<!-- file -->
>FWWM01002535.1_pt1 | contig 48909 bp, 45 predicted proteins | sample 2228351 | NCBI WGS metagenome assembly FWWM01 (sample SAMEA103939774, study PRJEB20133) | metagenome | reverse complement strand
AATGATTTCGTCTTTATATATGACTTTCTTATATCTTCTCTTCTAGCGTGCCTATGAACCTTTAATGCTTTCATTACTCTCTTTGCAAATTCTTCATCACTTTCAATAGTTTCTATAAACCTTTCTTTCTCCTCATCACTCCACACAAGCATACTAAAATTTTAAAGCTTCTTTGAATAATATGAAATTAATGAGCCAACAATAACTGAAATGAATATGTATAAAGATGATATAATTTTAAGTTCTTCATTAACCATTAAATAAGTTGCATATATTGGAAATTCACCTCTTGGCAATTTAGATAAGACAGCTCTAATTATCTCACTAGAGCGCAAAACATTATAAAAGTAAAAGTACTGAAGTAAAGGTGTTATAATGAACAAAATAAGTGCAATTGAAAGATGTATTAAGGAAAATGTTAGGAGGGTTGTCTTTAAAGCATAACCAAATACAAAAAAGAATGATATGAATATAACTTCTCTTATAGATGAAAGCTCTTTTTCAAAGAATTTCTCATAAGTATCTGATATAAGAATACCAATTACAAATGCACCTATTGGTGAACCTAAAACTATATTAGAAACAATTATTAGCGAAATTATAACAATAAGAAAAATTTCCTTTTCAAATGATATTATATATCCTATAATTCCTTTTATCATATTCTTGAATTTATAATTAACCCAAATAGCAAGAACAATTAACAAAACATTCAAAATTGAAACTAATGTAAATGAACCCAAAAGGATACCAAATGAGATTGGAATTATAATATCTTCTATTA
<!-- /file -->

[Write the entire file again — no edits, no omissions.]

>FWWM01002535.1_pt1 | contig 48909 bp, 45 predicted proteins | sample 2228351 | NCBI WGS metagenome assembly FWWM01 (sample SAMEA103939774, study PRJEB20133) | metagenome | reverse complement strand
AATGATTTCGTCTTTATATATGACTTTCTTATATCTTCTCTTCTAGCGTGCCTATGAACCTTTAATGCTTTCATTACTCTCTTTGCAAATTCTTCATCACTTTCAATAGTTTCTATAAACCTTTCTTTCTCCTCATCACTCCACACAAGCATACTAAAATTTTAAAGCTTCTTTGAATAATATGAAATTAATGAGCCAACAATAACTGAAATGAATATGTATAAAGATGATATAATTTTAAGTTCTTCATTAACCATTAAATAAGTTGCATATATTGGAAATTCACCTCTTGGCAATTTAGATAAGACAGCTCTAATTATCTCACTAGAGCGCAAAACATTATAAAAGTAAAAGTACTGAAGTAAAGGTGTTATAATGAACAAAATAAGTGCAATTGAAAGATGTATTAAGGAAAATGTTAGGAGGGTTGTCTTTAAAGCATAACCAAATACAAAAAAGAATGATATGAATATAACTTCTCTTATAGATGAAAGCTCTTTTTCAAAGAATTTCTCATAAGTATCTGATATAAGAATACCAATTACAAATGCACCTATTGGTGAACCTAAAACTATATTAGAAACAATTATTAGCGAAATTATAACAATAAGAAAAATTTCCTTTTCAAATGATATTATATATCCTATAATTCCTTTTATCATATTCTTGAATTTATAATTAACCCAAATAGCAAGAACAATTAACAAAACATTCAAAATTGAAACTAATGTAAATGAACCCAAAAGGATACCAAATGAGATTGGAATTATAATATCTTCTATTA